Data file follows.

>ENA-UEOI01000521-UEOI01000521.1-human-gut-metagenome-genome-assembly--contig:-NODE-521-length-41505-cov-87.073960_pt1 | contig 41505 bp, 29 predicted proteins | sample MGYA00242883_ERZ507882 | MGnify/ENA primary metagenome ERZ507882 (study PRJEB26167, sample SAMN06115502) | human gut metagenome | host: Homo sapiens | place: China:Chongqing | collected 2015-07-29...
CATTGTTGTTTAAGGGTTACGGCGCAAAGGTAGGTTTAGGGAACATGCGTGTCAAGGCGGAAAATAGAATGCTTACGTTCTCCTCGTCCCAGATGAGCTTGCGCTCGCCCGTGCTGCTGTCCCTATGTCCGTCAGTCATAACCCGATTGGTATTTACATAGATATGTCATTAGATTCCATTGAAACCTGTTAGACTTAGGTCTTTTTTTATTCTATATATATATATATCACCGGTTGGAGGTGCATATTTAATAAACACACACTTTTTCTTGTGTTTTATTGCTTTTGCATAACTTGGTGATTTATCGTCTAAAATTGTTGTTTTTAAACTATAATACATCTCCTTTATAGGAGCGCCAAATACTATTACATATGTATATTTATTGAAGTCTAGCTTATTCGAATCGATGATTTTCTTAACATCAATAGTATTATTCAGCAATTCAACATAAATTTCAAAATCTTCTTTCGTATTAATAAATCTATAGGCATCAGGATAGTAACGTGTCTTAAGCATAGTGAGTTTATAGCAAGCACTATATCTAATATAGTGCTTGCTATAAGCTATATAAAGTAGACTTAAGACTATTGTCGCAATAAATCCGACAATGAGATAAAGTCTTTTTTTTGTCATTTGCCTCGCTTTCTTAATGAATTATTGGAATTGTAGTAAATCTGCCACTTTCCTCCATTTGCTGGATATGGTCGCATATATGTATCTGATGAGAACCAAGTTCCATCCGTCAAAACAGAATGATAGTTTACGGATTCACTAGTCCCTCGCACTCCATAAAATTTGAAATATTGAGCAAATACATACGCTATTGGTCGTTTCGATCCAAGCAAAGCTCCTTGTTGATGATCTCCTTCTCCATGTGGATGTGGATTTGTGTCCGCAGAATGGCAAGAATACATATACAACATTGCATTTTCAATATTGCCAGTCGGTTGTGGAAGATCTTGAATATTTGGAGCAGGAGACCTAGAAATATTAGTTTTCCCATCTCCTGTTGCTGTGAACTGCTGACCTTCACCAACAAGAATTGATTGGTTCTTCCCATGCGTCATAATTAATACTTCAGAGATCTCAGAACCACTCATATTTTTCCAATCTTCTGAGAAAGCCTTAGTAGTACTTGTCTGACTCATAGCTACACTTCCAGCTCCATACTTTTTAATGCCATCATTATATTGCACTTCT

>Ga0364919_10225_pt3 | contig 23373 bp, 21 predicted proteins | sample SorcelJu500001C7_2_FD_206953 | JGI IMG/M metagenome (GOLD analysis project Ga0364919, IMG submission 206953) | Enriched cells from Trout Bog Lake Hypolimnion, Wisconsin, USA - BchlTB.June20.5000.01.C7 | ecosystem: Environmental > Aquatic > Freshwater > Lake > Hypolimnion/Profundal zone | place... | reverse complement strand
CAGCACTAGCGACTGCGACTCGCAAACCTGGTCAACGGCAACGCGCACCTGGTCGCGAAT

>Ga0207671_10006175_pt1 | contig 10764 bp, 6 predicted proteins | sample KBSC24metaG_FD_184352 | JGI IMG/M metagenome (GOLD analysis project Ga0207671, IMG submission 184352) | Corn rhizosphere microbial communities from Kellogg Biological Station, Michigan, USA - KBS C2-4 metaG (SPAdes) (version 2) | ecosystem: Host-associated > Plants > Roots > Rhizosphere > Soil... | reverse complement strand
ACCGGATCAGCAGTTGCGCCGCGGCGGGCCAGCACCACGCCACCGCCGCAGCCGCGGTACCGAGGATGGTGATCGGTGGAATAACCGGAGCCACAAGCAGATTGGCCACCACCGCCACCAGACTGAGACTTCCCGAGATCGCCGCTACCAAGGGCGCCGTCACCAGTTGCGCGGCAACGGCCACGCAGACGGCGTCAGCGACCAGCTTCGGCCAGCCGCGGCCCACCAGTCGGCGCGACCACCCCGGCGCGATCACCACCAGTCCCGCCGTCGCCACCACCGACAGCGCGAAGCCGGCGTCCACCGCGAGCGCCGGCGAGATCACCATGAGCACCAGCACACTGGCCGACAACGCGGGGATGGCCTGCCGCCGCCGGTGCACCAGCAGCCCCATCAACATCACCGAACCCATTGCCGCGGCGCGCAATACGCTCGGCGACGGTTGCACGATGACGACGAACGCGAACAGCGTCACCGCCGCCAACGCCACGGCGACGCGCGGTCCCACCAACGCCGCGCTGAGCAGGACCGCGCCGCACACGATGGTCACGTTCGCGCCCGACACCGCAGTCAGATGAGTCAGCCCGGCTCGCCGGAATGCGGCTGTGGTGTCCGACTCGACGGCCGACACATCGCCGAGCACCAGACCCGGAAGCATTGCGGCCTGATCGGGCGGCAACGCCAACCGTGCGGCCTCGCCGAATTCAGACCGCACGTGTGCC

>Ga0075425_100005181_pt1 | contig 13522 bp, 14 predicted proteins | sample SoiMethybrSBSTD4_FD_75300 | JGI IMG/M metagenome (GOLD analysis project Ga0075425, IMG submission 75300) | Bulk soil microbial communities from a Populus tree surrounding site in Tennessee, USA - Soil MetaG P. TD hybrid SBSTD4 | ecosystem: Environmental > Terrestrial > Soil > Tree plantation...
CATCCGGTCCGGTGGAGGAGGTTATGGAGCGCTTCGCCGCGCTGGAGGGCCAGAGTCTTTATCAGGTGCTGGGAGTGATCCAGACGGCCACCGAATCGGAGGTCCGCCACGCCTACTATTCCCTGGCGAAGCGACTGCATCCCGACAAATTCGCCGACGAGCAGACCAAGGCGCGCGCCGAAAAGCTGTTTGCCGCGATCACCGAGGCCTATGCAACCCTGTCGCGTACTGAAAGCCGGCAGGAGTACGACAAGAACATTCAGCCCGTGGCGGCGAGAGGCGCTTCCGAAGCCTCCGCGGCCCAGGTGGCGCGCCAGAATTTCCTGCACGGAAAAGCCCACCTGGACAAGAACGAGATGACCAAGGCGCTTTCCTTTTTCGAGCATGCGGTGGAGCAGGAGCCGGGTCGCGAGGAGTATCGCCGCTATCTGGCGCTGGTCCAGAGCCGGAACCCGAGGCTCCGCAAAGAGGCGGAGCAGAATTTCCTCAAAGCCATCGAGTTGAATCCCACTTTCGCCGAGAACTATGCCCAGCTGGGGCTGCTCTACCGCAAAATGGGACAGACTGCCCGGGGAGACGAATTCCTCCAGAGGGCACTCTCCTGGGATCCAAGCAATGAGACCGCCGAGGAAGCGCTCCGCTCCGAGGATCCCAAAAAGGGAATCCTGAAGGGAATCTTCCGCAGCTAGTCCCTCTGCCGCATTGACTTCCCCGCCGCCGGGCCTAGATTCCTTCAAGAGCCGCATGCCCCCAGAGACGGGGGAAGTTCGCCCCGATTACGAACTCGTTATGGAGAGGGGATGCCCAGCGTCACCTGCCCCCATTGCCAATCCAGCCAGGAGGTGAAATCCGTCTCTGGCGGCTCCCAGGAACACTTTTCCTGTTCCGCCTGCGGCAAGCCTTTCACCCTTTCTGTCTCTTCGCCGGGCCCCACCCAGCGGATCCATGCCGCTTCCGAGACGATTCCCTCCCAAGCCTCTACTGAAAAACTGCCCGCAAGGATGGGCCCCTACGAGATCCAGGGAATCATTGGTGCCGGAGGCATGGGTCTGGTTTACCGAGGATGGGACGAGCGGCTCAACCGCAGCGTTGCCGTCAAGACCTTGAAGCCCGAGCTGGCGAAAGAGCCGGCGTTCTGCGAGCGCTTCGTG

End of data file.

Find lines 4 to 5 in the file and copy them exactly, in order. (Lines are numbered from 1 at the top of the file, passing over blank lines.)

CAGCACTAGCGACTGCGACTCGCAAACCTGGTCAACGGCAACGCGCACCTGGTCGCGAAT

>Ga0207671_10006175_pt1 | contig 10764 bp, 6 predicted proteins | sample KBSC24metaG_FD_184352 | JGI IMG/M metagenome (GOLD analysis project Ga0207671, IMG submission 184352) | Corn rhizosphere microbial communities from Kellogg Biological Station, Michigan, USA - KBS C2-4 metaG (SPAdes) (version 2) | ecosystem: Host-associated > Plants > Roots > Rhizosphere > Soil... | reverse complement strand